Corrected by:

      Corrigendum: Corrigendum: Spray Deposition of Highly Transparent, Low-Resistance Networks of Silver Nanowires over Large Areas

      Vol. 8, Issue 2, 173, Article first published online: 16 JAN 2012

    5. Ion Flow Crossing Over a Polyelectrolyte Diode on a Microfluidic Chip (pages 2629–2639)

      Ji-Hyung Han, Kwang Bok Kim, Je Hyun Bae, Beom Jin Kim, Chung Mu Kang, Hee Chan Kim and Taek Dong Chung

      Article first published online: 22 JUL 2011 | DOI: 10.1002/smll.201100827

      Thumbnail image of graphical abstract

      The key evidences for the rectification mechanism of an aqueous ion diode based on polyelectrolytic plugs on a microfluidic chip are reported by monitoring the ion flow crossing over the junction. How hysteresis phenomena, exhibited through the nonlinear behavior of the polyelectrolyte diode, is affected by a variety of parameters (e.g., switching potential, scan rate, and electrolyte concentration) is also investigated.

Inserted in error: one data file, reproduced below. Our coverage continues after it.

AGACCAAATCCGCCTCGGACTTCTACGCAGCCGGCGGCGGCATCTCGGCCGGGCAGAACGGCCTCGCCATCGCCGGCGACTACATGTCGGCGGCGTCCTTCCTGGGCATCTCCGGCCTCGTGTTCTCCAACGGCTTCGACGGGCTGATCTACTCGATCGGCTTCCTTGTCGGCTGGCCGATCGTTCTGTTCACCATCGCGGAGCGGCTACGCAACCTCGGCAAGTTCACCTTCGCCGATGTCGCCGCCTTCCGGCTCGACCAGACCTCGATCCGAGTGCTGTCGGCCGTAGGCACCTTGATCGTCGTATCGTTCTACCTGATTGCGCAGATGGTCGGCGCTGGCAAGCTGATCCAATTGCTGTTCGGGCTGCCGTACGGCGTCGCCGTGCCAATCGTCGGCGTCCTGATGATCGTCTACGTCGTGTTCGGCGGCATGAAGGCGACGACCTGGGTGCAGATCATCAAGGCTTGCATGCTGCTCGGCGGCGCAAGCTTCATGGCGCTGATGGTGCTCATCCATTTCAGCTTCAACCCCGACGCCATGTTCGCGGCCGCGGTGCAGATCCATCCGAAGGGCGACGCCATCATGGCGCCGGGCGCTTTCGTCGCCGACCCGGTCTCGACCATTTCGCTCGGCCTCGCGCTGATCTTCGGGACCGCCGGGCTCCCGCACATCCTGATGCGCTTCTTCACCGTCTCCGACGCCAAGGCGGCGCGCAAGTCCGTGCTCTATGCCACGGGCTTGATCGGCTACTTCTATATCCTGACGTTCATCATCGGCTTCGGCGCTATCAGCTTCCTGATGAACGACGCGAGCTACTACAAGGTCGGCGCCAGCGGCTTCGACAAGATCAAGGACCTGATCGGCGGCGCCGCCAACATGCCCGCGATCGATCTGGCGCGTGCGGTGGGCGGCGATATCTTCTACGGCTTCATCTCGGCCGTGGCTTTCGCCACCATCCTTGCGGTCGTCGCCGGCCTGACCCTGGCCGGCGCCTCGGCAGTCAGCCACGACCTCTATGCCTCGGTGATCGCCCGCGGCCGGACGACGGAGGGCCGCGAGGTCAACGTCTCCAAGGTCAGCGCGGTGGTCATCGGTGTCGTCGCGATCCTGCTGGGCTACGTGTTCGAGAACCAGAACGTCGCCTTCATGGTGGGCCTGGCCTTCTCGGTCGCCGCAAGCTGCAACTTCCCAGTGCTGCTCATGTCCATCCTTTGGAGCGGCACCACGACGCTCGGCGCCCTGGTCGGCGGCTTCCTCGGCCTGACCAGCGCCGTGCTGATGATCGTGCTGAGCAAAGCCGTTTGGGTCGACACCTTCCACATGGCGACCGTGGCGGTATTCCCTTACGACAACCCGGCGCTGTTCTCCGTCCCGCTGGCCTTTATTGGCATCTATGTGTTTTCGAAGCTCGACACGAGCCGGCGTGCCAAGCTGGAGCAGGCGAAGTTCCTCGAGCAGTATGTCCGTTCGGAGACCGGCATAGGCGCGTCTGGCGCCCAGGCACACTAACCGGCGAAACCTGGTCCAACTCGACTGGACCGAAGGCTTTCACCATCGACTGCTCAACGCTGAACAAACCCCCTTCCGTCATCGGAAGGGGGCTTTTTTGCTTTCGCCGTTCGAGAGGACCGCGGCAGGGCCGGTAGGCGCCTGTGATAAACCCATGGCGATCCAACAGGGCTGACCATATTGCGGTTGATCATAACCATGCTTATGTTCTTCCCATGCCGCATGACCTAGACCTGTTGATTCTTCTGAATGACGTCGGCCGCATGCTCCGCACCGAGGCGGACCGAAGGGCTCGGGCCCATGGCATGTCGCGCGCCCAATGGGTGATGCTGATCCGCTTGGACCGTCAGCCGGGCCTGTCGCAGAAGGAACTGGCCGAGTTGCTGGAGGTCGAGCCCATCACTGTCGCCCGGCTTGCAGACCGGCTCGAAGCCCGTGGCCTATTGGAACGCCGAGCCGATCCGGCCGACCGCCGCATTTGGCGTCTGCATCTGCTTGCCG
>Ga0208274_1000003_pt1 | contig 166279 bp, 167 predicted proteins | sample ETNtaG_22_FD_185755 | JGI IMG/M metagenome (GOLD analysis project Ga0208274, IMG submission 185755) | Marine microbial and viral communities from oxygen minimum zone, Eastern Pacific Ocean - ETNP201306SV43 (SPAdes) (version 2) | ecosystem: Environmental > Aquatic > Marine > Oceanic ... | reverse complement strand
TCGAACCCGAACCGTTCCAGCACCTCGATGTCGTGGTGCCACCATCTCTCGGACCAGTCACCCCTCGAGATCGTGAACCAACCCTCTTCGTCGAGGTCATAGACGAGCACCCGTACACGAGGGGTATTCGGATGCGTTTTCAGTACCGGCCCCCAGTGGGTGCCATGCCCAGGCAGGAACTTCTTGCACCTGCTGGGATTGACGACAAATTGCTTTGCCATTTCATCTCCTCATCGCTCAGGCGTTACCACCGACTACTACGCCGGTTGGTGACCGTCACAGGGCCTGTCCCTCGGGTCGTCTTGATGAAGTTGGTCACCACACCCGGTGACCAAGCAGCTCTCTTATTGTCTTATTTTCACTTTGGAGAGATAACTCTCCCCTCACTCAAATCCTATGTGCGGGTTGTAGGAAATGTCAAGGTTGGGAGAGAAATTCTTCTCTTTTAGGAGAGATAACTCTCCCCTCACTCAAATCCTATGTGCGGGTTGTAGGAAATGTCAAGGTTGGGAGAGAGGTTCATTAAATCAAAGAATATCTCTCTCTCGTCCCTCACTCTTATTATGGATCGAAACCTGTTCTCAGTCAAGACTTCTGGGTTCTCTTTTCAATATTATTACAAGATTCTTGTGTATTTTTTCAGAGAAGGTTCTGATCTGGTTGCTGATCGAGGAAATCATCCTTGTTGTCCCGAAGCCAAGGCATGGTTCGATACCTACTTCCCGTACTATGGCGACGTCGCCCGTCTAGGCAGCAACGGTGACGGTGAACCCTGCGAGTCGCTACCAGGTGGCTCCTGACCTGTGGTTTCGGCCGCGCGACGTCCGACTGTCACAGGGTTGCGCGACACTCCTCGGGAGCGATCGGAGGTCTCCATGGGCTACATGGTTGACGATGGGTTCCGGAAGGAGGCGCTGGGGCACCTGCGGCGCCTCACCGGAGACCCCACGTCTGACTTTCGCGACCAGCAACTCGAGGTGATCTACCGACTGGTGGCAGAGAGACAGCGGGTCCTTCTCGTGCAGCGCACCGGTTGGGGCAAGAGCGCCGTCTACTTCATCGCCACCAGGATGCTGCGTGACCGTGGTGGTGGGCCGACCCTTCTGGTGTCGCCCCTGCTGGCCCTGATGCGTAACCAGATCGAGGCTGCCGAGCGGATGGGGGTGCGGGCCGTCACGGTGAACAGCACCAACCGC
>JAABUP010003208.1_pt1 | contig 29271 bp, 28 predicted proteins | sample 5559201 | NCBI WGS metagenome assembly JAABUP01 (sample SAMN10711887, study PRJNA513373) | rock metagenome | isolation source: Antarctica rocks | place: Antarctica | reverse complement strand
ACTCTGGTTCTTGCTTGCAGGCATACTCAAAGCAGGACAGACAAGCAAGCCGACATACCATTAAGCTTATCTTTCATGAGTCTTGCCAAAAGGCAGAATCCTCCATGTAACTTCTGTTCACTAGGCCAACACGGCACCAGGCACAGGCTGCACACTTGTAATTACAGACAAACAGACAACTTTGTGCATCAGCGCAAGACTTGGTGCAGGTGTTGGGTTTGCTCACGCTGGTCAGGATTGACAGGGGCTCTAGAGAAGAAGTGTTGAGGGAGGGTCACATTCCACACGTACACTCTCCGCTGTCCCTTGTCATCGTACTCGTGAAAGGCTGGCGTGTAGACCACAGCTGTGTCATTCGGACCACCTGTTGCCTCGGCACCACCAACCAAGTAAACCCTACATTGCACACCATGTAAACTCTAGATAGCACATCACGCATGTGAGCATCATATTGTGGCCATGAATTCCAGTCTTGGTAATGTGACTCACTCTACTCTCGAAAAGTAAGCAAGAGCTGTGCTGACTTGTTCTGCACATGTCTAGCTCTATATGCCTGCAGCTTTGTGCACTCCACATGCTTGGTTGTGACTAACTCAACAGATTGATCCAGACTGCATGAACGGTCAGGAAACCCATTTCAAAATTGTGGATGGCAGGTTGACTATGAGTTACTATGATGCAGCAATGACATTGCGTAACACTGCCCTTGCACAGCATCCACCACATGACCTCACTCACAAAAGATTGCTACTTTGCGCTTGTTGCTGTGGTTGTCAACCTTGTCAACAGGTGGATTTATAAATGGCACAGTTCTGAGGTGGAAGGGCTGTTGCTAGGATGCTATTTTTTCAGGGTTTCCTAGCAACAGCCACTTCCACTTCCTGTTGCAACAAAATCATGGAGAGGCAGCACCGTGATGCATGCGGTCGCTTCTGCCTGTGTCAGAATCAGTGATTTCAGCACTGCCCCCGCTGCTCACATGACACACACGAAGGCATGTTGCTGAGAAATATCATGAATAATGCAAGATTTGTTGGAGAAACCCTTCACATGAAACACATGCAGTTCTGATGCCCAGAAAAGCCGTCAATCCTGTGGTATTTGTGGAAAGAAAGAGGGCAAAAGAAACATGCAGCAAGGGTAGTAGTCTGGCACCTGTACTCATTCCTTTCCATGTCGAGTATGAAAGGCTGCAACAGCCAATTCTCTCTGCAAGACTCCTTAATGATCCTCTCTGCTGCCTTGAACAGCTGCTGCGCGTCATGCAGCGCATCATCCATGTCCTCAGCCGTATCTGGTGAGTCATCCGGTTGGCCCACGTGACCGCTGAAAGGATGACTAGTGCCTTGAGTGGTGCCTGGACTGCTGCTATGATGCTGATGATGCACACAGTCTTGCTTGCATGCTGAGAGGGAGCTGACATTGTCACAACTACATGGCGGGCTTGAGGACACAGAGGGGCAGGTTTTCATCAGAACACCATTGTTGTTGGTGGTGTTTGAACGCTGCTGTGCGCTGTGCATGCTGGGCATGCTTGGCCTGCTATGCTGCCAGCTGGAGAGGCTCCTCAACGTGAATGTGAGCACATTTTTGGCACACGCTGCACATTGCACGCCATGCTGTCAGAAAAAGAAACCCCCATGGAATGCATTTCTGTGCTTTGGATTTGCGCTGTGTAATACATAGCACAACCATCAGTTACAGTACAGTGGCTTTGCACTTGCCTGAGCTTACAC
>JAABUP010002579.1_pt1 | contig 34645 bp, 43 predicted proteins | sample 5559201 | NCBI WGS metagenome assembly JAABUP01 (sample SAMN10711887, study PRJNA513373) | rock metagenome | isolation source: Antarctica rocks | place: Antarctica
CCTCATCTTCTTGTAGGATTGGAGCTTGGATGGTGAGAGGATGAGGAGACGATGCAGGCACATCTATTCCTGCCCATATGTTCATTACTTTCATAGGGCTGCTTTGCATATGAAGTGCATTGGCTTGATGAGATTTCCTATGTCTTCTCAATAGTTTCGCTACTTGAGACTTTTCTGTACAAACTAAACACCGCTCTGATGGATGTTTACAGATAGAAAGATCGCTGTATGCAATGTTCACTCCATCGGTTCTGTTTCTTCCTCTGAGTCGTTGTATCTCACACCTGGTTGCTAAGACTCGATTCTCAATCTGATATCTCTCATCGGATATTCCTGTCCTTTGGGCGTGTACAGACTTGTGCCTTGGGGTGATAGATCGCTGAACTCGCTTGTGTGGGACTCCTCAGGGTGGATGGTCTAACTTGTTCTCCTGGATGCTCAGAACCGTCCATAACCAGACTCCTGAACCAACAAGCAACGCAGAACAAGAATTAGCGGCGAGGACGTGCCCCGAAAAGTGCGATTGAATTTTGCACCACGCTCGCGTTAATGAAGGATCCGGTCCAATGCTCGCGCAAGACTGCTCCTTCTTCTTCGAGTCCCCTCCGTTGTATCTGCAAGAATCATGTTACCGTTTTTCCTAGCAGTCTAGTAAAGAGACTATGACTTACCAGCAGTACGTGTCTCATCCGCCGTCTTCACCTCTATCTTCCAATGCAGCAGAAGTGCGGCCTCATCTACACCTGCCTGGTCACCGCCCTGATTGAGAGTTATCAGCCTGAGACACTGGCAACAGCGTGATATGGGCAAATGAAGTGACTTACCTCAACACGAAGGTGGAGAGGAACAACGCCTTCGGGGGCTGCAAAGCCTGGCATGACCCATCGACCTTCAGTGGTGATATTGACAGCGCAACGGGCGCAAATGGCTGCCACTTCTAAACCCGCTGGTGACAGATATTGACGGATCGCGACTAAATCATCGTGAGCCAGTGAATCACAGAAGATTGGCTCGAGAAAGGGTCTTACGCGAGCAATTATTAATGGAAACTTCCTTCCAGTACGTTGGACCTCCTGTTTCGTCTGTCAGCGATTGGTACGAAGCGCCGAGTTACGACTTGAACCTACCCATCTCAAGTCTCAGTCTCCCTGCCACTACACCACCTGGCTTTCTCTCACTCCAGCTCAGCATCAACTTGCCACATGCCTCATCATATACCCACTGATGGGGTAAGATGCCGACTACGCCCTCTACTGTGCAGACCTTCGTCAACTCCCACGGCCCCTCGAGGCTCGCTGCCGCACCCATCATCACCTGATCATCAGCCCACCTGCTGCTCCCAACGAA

6. Layer-by-Layer Assembly of Chitosan and Recombinant Biopolymers into Biomimetic Coatings with Multiple Stimuli-Responsive Properties (pages 2640–2649)

      Rui R. Costa, Catarina A. Custódio, Francisco J. Arias, José C. Rodríguez-Cabello and João F. Mano

      Article first published online: 2 AUG 2011 | DOI: 10.1002/smll.201100875

      Thumbnail image of graphical abstract

      Nanostructured multilayered films of chitosan and an elastin-like recombinamer are constructed. The thin films are demonstrated to possess stimuli-responsive and cyclic wettability changes from moderately hydrophobic to superhydrophilic, accompanied by the formation of spherical “micelle-like” structures. The incorporation of arginine–glycine–aspartic acid (RGD) in the recombinamer sequence improved cell adhesion. These features make of this system a promising alternative to classical layer-by-layer films with smart nature and increased functionality.

    7. Insulin-Coated Gold Nanoparticles: A Plasmonic Device for Studying Metal–Protein Interactions (pages 2650–2660)